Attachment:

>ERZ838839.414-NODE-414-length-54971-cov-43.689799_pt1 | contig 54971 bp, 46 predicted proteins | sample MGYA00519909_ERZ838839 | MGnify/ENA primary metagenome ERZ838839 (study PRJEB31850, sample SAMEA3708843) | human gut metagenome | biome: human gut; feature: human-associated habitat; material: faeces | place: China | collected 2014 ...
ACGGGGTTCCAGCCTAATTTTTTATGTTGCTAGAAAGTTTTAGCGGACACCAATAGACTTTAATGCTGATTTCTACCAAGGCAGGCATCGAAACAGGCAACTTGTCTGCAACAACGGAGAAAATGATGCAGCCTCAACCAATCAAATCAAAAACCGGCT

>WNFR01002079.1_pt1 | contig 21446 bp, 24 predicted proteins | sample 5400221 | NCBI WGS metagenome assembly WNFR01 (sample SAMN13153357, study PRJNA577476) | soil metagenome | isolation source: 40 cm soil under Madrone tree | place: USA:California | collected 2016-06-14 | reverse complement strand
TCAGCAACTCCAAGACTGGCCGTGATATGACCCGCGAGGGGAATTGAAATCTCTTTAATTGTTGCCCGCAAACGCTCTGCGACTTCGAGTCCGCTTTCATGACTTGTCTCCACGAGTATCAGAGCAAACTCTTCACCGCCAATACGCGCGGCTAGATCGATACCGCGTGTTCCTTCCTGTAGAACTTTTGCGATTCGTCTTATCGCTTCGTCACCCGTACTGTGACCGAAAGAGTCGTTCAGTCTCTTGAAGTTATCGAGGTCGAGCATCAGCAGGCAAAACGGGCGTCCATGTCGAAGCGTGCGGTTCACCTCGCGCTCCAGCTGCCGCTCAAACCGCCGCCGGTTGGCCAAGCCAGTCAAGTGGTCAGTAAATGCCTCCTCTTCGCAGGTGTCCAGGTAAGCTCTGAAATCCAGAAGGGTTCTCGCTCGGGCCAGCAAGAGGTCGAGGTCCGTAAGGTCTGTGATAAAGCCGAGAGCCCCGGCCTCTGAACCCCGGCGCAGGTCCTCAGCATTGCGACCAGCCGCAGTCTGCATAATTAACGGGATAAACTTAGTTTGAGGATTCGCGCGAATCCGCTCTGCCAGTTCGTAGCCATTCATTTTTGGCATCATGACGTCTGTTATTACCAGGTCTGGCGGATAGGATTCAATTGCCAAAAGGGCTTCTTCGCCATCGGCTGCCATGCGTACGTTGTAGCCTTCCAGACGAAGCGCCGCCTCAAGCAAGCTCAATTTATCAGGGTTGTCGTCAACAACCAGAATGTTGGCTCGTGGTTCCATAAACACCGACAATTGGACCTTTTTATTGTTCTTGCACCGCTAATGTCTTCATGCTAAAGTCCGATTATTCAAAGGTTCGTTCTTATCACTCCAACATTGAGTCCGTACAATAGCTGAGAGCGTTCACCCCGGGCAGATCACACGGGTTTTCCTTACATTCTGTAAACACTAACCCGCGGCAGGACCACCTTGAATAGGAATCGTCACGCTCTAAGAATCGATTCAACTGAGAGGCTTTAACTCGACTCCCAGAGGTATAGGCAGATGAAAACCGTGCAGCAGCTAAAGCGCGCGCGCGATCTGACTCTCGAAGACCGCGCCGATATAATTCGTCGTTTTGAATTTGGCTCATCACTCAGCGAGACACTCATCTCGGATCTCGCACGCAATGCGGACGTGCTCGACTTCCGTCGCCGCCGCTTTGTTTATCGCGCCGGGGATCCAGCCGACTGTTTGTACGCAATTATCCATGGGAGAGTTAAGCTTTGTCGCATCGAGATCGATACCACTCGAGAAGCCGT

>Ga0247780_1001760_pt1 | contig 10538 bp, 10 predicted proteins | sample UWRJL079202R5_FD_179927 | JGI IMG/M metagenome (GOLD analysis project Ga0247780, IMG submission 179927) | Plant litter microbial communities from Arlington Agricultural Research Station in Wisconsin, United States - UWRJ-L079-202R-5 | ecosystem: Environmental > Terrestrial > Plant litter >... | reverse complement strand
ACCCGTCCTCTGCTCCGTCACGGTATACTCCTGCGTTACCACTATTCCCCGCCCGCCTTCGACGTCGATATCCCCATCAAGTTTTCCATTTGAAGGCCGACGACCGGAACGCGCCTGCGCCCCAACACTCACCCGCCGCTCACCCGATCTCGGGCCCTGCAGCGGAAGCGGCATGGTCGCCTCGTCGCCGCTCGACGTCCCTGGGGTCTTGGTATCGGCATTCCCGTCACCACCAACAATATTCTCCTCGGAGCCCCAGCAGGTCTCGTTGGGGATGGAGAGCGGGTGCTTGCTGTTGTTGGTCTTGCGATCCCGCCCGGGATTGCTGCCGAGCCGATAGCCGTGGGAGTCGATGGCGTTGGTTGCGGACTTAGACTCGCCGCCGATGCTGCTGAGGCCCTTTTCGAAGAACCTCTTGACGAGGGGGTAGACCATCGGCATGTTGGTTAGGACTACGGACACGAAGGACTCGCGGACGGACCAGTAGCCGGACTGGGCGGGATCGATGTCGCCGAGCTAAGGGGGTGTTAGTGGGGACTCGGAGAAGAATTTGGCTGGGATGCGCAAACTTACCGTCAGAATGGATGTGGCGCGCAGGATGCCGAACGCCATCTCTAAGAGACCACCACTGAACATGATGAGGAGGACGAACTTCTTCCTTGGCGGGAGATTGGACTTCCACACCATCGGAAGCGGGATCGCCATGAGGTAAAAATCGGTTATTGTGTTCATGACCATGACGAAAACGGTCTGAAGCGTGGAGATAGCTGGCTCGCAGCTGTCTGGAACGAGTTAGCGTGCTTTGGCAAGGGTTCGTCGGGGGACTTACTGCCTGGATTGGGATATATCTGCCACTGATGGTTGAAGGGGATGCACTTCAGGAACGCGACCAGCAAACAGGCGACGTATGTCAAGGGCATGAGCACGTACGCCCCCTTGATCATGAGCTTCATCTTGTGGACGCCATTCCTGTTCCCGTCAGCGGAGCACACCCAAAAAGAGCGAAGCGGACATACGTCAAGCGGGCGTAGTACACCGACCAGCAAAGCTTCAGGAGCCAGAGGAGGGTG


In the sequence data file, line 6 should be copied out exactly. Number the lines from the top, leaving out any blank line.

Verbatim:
ACCCGTCCTCTGCTCCGTCACGGTATACTCCTGCGTTACCACTATTCCCCGCCCGCCTTCGACGTCGATATCCCCATCAAGTTTTCCATTTGAAGGCCGACGACCGGAACGCGCCTGCGCCCCAACACTCACCCGCCGCTCACCCGATCTCGGGCCCTGCAGCGGAAGCGGCATGGTCGCCTCGTCGCCGCTCGACGTCCCTGGGGTCTTGGTATCGGCATTCCCGTCACCACCAACAATATTCTCCTCGGAGCCCCAGCAGGTCTCGTTGGGGATGGAGAGCGGGTGCTTGCTGTTGTTGGTCTTGCGATCCCGCCCGGGATTGCTGCCGAGCCGATAGCCGTGGGAGTCGATGGCGTTGGTTGCGGACTTAGACTCGCCGCCGATGCTGCTGAGGCCCTTTTCGAAGAACCTCTTGACGAGGGGGTAGACCATCGGCATGTTGGTTAGGACTACGGACACGAAGGACTCGCGGACGGACCAGTAGCCGGACTGGGCGGGATCGATGTCGCCGAGCTAAGGGGGTGTTAGTGGGGACTCGGAGAAGAATTTGGCTGGGATGCGCAAACTTACCGTCAGAATGGATGTGGCGCGCAGGATGCCGAACGCCATCTCTAAGAGACCACCACTGAACATGATGAGGAGGACGAACTTCTTCCTTGGCGGGAGATTGGACTTCCACACCATCGGAAGCGGGATCGCCATGAGGTAAAAATCGGTTATTGTGTTCATGACCATGACGAAAACGGTCTGAAGCGTGGAGATAGCTGGCTCGCAGCTGTCTGGAACGAGTTAGCGTGCTTTGGCAAGGGTTCGTCGGGGGACTTACTGCCTGGATTGGGATATATCTGCCACTGATGGTTGAAGGGGATGCACTTCAGGAACGCGACCAGCAAACAGGCGACGTATGTCAAGGGCATGAGCACGTACGCCCCCTTGATCATGAGCTTCATCTTGTGGACGCCATTCCTGTTCCCGTCAGCGGAGCACACCCAAAAAGAGCGAAGCGGACATACGTCAAGCGGGCGTAGTACACCGACCAGCAAAGCTTCAGGAGCCAGAGGAGGGTG